American Airlines Reaffirms Confidence In South America

In an interview in Dallas with Simple Flying, American’s Senior Vice President of Network Strategy, Vasu Raja, reaffirmed America’s confidence in the South American market. In the aftermath of LATAM’s announced new partnership with Delta, American still sees this continent as an important market.

American Boston
American Airlines is not going anywhere in South America. Photo: Tom Boon – Simple Flying

Miami is key to American’s South America strategy

It is hard to imagine any scenario in which American Airlines would be able to retain a large South American presence without its hub in Miami. The same is true as American Airlines works in the challenging market post-LATAM.

Although having LATAM was a major partner, Vasu Raja indicates that American has confidence in keeping their planes full in part because of a strong domestic network. Whereas before those passengers would connect onto a LATAM flight out of Miami, now American is seeking to ensure their passengers can still fly to those destinations on American Airlines metal.

American Airlines
Vasu Raja, American’s point man in terms of network strategy and route planning, displays confidence in Latin America. Photo: American Airlines

Miami is also a key gateway for South American travelers. Not only, then, would American Airlines be able to fly connecting passengers, but there are also a number of origin and destination passengers who would either be starting or terminating their journeys in Miami. Either way, Miami is a key hub for American Airlines.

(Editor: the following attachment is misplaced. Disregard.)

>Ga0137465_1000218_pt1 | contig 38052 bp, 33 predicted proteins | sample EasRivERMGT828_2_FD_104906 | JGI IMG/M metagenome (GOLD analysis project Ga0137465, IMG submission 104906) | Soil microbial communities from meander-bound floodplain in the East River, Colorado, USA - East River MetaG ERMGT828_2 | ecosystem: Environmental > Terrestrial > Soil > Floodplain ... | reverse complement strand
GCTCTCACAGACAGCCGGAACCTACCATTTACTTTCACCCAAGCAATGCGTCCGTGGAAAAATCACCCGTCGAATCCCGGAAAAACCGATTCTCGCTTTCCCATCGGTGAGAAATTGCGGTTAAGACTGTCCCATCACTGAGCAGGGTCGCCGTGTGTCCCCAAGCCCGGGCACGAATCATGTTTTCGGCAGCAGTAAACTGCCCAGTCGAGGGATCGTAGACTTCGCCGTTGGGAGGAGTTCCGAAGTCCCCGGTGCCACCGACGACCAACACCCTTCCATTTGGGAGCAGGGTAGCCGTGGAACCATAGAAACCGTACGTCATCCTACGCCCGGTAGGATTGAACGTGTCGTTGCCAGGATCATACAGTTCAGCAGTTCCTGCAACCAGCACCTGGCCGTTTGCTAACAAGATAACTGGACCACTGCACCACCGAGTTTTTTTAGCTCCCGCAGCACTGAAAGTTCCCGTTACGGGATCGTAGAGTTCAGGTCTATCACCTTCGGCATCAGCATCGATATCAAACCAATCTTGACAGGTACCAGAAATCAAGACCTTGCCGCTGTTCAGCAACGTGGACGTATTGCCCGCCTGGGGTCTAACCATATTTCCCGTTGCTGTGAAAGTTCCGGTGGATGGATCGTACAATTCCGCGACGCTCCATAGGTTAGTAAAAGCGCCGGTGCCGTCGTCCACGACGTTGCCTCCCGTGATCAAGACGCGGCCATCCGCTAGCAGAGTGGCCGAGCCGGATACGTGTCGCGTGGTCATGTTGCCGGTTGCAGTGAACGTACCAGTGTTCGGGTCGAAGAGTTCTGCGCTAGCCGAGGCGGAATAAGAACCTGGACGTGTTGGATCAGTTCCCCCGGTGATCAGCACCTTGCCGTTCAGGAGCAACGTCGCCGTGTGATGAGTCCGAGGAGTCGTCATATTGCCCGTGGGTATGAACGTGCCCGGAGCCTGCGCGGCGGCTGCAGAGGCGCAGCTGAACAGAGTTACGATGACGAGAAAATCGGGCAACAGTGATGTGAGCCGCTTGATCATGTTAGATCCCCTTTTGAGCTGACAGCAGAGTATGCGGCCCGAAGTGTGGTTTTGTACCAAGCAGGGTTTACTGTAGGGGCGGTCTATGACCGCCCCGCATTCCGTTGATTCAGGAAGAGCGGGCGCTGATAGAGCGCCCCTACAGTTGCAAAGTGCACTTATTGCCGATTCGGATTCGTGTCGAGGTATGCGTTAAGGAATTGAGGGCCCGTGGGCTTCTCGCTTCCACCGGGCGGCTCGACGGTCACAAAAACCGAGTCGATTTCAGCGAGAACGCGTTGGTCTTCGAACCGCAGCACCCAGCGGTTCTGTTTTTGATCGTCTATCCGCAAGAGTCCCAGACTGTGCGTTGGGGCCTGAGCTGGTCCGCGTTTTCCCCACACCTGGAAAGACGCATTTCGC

American already has a strong presence

In his own words, Vasu Raja says that

American Airlines has the most comprehensive transborder network to South America

The Dallas-based carrier definitely has a significant footprint in South America. Not only does the carrier fly to the big cities (like Lima, Santiago, and Sao Paulo), but the giant also flies to secondary destinations such as Cordoba, Argentina.

American Airlines 787
American Airlines serves both major and more niche destinations in South America. Photo: Simple Flying

This is not the end of American’s South American growth

Raja indicated that American is not at all done with South America. In fact, they may decide to keep growing. Out of Miami, American has focused on trying some “experimental” routes to South America– Cordoba being one of them. And, Raja says that just because LATAM will end their partnership with American does not mean that American will scale back.

In fact, American is still examining their route network in South American and it would not be surprising if American announces new routes to smaller, niche destinations in South America.

However, it does depend on American’s fleet availability. Out of Miami, the Boeing 737 MAX can cover plenty of these destinations. Now, Boeing just needs to get it back in the air. With excellent operating economics, the 737 MAX could unlock key destinations in South America previously covered through American’s partnership with LATAM.

737 MAX Range
The range of the Boeing 737 MAX out of Miami. Rendering created at Great Circle Mapper

Beyond Miami, American Airlines is also looking at opportunities to grow out of other markets including New York, Dallas, and Los Angeles to major markets in South America. The simple business and leisure connectivity and connections through hubs for American Airlines could also help keep AA’s aircraft full.

American Airlines
American Airlines still sees opportunities for growth out of South America. Photo: American Airlines

Not to mention, new partnerships can also add to AA’s network presence in South America. GOL could offer enhanced connectivity in Brazil– which is an important destination.


Time will tell how American fares in South America. However, for now, they seem confident in the market. Vasu Raja, SVP of Network Strategy, believes that AA is not done in the continent. Here at Simple Flying, we will continue to monitor AA’s South American strategy.

Do you think American Airlines will keep growing in South America? Let us know in the comments!